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William Shakespeare


Act 5, Scene 4 & 5:
Some questions to tease you!

Keith Tankard
Updated: 23 January 2014
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Scene 4, a very short scene, takes us to Malcolm's forces gathered near Birnam Wood.

Scene 5 is back at Dunsinane where Macbeth appears confident. Then comes the news that Lady Macbeth has committed suicide.

This is followed by more disturbing news: Birnam Wood is indeed coming to Dunsinane!


The story has come full circle.

The play started with the Thane of Cawdor proving to be a traitor to Scotland for which he was executed and his head was presumably mounted on a stake.

The play ends with the new Thane of Cawdor proving to be a traitor to Scotland and his head too would be mounted on a stake.

In-between we have witnessed Macbeth becoming the victim of the ultimate equivocation. First, the witches made prophecies to him which were truths, half-truths or even possible truths.

Had Macbeth -- like Banquo -- not acted upon them but simply let events take their course, it is possible that the prophecies might have reached fulfilment without his lifting a finger.

Even Macbeth himself came to a similar conclusion but allowed himself to fall prey to Lady Macbeth, who persuaded him to take the shortest route.

Finding himself embarking upon a path of habitual murder, Macbeth returned to the witches to check on his fear for Macduff. Yet Macbeth already knew that Macduff was his greatest threat.

Nevertheless he allowed the witches to deceive him once more by their equivocation. Fear Macduff -- but have no fear till great Birnam wood comes to Dunsinane. And fear no-one born of a woman.

These prophecies gave Macbeth false hope. Ultimately Macduff was his greatest fear -- and perhaps also the greater warrior.

The final shock for Macbeth, of course, was probably to witness the real Porter of Hell's gate coming to claim him!

Have you looked at the questions
in the right column?
Read the left column and then answer
the following questions:


Comment on this action of chopping branches from the trees with regard to the witches' prophecy to Macbeth. (4)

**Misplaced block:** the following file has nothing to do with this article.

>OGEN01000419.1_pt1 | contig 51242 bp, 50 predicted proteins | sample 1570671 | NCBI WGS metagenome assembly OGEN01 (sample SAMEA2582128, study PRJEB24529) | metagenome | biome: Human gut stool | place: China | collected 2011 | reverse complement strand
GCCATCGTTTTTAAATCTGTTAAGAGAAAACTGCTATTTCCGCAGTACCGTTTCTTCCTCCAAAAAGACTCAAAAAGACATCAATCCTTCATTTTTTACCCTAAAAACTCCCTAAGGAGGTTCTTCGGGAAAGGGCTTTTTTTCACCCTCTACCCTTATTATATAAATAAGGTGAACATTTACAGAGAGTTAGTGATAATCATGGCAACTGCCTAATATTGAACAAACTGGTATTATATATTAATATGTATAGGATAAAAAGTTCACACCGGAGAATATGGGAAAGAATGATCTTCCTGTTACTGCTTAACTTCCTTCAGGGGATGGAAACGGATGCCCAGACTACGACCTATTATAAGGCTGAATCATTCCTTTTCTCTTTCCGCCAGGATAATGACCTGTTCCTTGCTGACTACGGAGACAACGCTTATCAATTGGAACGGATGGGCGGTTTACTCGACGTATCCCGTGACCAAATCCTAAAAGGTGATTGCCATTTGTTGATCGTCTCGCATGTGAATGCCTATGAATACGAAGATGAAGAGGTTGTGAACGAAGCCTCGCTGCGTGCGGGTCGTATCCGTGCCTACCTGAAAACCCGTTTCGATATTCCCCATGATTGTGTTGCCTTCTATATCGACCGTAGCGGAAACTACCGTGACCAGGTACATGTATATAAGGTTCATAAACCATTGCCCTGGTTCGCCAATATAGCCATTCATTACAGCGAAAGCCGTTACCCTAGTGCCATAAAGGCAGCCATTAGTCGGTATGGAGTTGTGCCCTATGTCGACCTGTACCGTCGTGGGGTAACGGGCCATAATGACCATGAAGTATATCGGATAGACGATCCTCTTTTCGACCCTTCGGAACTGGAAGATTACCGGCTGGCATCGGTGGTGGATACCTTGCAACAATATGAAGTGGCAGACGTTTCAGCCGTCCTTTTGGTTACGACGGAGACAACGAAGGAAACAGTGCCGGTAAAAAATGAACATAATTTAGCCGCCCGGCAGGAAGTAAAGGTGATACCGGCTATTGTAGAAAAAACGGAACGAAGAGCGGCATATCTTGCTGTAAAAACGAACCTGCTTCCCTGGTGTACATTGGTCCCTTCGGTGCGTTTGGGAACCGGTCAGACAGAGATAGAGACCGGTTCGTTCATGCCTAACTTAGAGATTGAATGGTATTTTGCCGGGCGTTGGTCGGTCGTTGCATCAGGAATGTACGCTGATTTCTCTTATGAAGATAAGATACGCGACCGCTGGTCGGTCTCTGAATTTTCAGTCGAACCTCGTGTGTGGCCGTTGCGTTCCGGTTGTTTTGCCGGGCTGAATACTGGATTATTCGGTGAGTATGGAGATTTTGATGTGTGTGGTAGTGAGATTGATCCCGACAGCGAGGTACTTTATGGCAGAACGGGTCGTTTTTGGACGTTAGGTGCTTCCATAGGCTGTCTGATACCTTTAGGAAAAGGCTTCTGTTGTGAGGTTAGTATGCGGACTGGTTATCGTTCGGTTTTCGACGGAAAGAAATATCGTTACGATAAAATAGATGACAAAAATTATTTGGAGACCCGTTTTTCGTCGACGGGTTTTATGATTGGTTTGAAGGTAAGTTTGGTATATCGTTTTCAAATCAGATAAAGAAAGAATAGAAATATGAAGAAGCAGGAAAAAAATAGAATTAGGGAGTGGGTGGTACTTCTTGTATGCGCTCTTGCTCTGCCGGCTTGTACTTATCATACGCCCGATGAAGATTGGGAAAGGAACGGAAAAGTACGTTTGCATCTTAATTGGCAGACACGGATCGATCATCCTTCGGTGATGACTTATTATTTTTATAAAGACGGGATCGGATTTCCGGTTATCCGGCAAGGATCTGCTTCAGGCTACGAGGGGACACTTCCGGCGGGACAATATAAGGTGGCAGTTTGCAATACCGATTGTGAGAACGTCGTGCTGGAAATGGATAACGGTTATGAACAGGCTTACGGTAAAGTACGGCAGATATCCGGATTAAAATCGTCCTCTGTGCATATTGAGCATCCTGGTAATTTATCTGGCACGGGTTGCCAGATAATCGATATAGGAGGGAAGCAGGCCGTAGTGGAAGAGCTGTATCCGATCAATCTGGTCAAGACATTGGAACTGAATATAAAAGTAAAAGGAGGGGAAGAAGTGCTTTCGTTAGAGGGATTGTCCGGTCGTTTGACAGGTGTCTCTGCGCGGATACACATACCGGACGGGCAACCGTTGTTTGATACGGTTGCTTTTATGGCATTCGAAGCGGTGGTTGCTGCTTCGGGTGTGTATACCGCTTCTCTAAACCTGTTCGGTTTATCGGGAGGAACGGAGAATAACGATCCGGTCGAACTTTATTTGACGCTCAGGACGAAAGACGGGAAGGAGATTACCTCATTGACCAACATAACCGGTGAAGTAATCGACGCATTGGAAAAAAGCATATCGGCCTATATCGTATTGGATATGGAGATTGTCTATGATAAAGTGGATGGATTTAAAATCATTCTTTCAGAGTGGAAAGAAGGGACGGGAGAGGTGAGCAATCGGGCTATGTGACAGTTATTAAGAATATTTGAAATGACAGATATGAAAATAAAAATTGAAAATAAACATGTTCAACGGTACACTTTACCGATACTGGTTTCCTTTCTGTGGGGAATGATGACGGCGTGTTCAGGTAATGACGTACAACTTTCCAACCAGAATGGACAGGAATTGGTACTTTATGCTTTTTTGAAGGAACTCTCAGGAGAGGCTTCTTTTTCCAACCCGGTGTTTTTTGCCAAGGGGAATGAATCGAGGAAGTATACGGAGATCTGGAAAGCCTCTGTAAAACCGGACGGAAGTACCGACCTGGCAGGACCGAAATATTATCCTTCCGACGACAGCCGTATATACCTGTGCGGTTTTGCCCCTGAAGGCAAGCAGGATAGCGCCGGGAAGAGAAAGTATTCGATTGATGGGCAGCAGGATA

[Need help?]


"The cry is still 'They come'. Our castle's strength
Will laugh a siege to scorn. Here let them lie
Till famine and the ague eat them up.
Were they not forced with those that should be ours,
We might have met them dareful, beard to beard,
And beat them backward home
  • What reason does Macbeth provide for his decision to wait out a siege rather than attack the invaders man to man and sword to sword? (2)

[Need help?]

There is a sudden cry of women in the castle.
  • What are they crying about? (2)

[Need help?]

"I have almost forgot the taste of fear.
The time has been, my senses would have cooled
To hear a night-shriek."
  • Why does does Macbeth no longer feel fear? (2)

[Need help?]

  • Is Macbeth disturbed to hear the news of the death of Lady Macbeth? (4)

[Need help?]

"As I did stand my watch upon the hill,
I look'd toward Birnam, and anon, methought,
The wood began to move."
  • Comment on Macbeth's reaction to the news that Birnam Wood is moving. (6)

[Need help?]

"Tomorrow, and tomorrow, and tomorrow,
Creeps in this petty pace from day to day,
Till the last syllable of recorded time
  • Comment on the meaning of these words. What do they show of Macbeth's mood? (6)

[Need help?]

"Out, out, brief candle!
Life's but a walking shadow, a poor player
That struts and frets his hour upon the stage,
And then is heard no more. It is a tale
Told by an idiot, full of sound and fury,
Signifying nothing
  • Comment on the FOUR different images of life used by Macbeth. (8)

[Need help?]

  • Why does Macbeth remain confident even when it is clear that all is now lost? (6)

[Need help?]

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See also:
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